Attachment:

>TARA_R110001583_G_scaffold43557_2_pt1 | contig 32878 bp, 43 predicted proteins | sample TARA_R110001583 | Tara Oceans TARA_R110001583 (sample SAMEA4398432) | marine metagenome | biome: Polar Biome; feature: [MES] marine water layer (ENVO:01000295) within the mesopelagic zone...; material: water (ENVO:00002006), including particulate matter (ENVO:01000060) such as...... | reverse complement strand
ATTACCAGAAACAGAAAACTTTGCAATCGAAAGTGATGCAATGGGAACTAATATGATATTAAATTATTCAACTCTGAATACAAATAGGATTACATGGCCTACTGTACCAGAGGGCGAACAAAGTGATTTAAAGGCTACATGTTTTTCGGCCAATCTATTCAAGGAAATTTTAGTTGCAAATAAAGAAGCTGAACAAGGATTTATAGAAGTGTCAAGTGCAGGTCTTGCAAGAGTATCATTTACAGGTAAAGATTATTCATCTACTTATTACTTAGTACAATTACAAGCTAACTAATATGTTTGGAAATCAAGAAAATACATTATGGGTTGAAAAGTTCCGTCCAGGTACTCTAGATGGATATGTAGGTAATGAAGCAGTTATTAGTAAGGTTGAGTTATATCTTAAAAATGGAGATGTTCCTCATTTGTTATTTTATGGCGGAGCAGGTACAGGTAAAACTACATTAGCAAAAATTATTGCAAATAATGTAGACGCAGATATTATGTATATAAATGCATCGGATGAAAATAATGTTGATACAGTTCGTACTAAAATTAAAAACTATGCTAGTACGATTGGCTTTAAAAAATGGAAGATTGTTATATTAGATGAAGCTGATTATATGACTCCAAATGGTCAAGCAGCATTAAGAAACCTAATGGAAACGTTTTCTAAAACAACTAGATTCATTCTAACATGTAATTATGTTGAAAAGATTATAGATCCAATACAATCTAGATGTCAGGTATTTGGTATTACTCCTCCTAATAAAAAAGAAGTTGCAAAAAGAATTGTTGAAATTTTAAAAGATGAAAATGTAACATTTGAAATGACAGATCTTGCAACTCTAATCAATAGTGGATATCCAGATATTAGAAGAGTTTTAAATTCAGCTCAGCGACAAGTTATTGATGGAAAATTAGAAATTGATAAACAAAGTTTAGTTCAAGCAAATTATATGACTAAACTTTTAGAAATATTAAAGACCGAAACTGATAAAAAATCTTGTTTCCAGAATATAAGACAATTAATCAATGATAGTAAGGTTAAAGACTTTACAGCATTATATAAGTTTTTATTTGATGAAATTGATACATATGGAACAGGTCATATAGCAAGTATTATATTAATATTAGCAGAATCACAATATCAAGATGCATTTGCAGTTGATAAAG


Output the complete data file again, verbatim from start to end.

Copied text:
>TARA_R110001583_G_scaffold43557_2_pt1 | contig 32878 bp, 43 predicted proteins | sample TARA_R110001583 | Tara Oceans TARA_R110001583 (sample SAMEA4398432) | marine metagenome | biome: Polar Biome; feature: [MES] marine water layer (ENVO:01000295) within the mesopelagic zone...; material: water (ENVO:00002006), including particulate matter (ENVO:01000060) such as...... | reverse complement strand
ATTACCAGAAACAGAAAACTTTGCAATCGAAAGTGATGCAATGGGAACTAATATGATATTAAATTATTCAACTCTGAATACAAATAGGATTACATGGCCTACTGTACCAGAGGGCGAACAAAGTGATTTAAAGGCTACATGTTTTTCGGCCAATCTATTCAAGGAAATTTTAGTTGCAAATAAAGAAGCTGAACAAGGATTTATAGAAGTGTCAAGTGCAGGTCTTGCAAGAGTATCATTTACAGGTAAAGATTATTCATCTACTTATTACTTAGTACAATTACAAGCTAACTAATATGTTTGGAAATCAAGAAAATACATTATGGGTTGAAAAGTTCCGTCCAGGTACTCTAGATGGATATGTAGGTAATGAAGCAGTTATTAGTAAGGTTGAGTTATATCTTAAAAATGGAGATGTTCCTCATTTGTTATTTTATGGCGGAGCAGGTACAGGTAAAACTACATTAGCAAAAATTATTGCAAATAATGTAGACGCAGATATTATGTATATAAATGCATCGGATGAAAATAATGTTGATACAGTTCGTACTAAAATTAAAAACTATGCTAGTACGATTGGCTTTAAAAAATGGAAGATTGTTATATTAGATGAAGCTGATTATATGACTCCAAATGGTCAAGCAGCATTAAGAAACCTAATGGAAACGTTTTCTAAAACAACTAGATTCATTCTAACATGTAATTATGTTGAAAAGATTATAGATCCAATACAATCTAGATGTCAGGTATTTGGTATTACTCCTCCTAATAAAAAAGAAGTTGCAAAAAGAATTGTTGAAATTTTAAAAGATGAAAATGTAACATTTGAAATGACAGATCTTGCAACTCTAATCAATAGTGGATATCCAGATATTAGAAGAGTTTTAAATTCAGCTCAGCGACAAGTTATTGATGGAAAATTAGAAATTGATAAACAAAGTTTAGTTCAAGCAAATTATATGACTAAACTTTTAGAAATATTAAAGACCGAAACTGATAAAAAATCTTGTTTCCAGAATATAAGACAATTAATCAATGATAGTAAGGTTAAAGACTTTACAGCATTATATAAGTTTTTATTTGATGAAATTGATACATATGGAACAGGTCATATAGCAAGTATTATATTAATATTAGCAGAATCACAATATCAAGATGCATTTGCAGTTGATAAAG